In general, one of the things that was uncovered for the world to see during the pandemic is how the Black community and diverse communities are disproportionately affected by COVID-19. These communities are disproportionately affected by all diseases, particularly hypertension, diabetes and heart disease. We see that diverse communities have been underserved and under-resourced. Even though it’s challenging, it is also very rewarding because we are at a pivotal time in this country where we’re having conversations around race and ethnicity and health disparities. It’s a conversation that’s been had in every sector and I am so privileged to be a voice of advocacy for Black and diverse communities in this work.
As you mentioned more conversations are being had about the different health disparities that affect the Black community. Where do you think the future of sickle cell disease is headed? Is there anything that you’ve seen in your work that points to what the future may look like?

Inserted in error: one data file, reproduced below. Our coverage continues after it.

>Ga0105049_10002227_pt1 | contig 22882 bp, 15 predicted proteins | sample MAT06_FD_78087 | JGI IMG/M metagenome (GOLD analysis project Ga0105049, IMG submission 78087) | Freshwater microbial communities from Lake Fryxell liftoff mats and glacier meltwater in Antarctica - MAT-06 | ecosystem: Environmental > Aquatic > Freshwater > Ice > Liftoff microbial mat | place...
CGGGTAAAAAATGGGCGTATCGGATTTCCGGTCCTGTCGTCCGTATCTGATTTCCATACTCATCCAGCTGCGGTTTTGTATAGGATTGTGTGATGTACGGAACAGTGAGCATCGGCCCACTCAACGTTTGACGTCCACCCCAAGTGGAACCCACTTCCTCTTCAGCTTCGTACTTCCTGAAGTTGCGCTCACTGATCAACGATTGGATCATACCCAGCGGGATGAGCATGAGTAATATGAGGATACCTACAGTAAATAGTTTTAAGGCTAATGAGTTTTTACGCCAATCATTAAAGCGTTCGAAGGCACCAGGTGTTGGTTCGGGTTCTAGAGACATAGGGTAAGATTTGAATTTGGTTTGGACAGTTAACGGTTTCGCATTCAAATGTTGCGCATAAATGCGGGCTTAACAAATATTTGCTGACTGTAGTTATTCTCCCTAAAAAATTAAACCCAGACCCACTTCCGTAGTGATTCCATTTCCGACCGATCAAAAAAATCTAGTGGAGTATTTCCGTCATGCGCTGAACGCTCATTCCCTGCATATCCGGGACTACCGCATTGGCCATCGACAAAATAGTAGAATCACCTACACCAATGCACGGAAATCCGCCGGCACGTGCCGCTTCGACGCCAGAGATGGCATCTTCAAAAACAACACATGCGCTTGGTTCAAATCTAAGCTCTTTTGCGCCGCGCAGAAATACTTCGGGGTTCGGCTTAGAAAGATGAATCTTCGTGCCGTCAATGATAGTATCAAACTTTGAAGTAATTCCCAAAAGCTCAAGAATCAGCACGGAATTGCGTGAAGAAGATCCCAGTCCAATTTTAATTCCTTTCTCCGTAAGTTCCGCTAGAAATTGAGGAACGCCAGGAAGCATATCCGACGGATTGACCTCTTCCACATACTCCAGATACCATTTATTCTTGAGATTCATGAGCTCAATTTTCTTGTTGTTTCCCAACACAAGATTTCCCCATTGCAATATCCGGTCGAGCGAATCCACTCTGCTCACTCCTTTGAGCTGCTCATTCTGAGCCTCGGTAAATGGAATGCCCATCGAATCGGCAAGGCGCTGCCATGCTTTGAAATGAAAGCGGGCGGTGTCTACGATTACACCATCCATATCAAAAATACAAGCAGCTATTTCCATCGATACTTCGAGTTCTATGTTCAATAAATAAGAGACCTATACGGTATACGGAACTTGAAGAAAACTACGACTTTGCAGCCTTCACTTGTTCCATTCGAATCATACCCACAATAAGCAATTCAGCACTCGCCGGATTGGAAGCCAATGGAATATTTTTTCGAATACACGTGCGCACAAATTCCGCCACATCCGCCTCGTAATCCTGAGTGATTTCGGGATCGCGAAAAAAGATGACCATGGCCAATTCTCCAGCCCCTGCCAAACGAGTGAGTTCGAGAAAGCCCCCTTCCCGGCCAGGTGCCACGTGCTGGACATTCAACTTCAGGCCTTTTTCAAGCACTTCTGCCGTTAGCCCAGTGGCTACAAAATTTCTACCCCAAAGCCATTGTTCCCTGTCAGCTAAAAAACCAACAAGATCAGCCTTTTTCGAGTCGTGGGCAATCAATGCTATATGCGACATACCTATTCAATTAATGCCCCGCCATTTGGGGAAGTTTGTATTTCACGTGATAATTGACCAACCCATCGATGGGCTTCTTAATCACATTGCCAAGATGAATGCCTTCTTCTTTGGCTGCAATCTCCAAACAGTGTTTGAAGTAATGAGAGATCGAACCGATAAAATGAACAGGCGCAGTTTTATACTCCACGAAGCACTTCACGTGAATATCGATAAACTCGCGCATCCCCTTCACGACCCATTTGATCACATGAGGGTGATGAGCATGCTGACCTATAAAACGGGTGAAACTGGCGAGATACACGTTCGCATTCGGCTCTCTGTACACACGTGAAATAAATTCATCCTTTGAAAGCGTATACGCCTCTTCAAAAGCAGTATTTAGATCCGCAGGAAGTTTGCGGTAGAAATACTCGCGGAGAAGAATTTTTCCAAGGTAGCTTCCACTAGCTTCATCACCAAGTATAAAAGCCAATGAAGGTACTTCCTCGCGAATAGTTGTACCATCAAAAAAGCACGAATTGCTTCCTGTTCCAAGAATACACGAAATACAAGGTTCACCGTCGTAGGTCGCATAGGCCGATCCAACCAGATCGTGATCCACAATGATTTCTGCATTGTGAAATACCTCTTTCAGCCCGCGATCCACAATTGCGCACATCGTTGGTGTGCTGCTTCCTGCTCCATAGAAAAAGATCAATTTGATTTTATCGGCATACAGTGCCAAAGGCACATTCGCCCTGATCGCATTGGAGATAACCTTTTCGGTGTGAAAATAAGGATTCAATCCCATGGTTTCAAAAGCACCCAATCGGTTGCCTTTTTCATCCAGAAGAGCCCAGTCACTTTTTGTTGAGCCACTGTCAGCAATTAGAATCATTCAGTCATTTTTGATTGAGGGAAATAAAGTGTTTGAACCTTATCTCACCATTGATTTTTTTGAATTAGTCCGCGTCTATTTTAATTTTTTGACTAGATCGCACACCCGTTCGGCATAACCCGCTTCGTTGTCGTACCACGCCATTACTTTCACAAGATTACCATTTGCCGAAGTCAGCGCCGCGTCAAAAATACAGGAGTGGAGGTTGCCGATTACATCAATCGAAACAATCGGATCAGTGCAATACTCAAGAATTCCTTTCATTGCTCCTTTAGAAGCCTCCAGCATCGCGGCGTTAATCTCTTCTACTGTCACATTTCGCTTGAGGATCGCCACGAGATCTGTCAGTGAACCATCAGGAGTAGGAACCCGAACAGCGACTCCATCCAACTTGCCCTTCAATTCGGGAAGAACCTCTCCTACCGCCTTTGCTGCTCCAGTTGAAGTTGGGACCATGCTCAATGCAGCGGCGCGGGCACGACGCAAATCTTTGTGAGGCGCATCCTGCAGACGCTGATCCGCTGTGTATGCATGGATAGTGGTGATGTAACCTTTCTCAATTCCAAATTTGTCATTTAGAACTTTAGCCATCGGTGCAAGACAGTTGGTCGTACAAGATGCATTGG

I am so incredibly encouraged about meeting the healthcare needs of patients with sickle cell disease. About two years ago, researchers started a research initiative where they’re using the gene-editing tool to manipulate the gene that causes sickle cell to insert a normal gene that allows the body to make normal red cells that do not sickle. The research has shown it to be successful.
I’m also so encouraged that pharmaceutical companies are developing more medications for the treatment of sickle cell disease. From 1998 to 2017, there was a single drug on the market to target patients with sickle cell disease. Now there are several drugs on the market that are used to treat patients with sickle cell disease.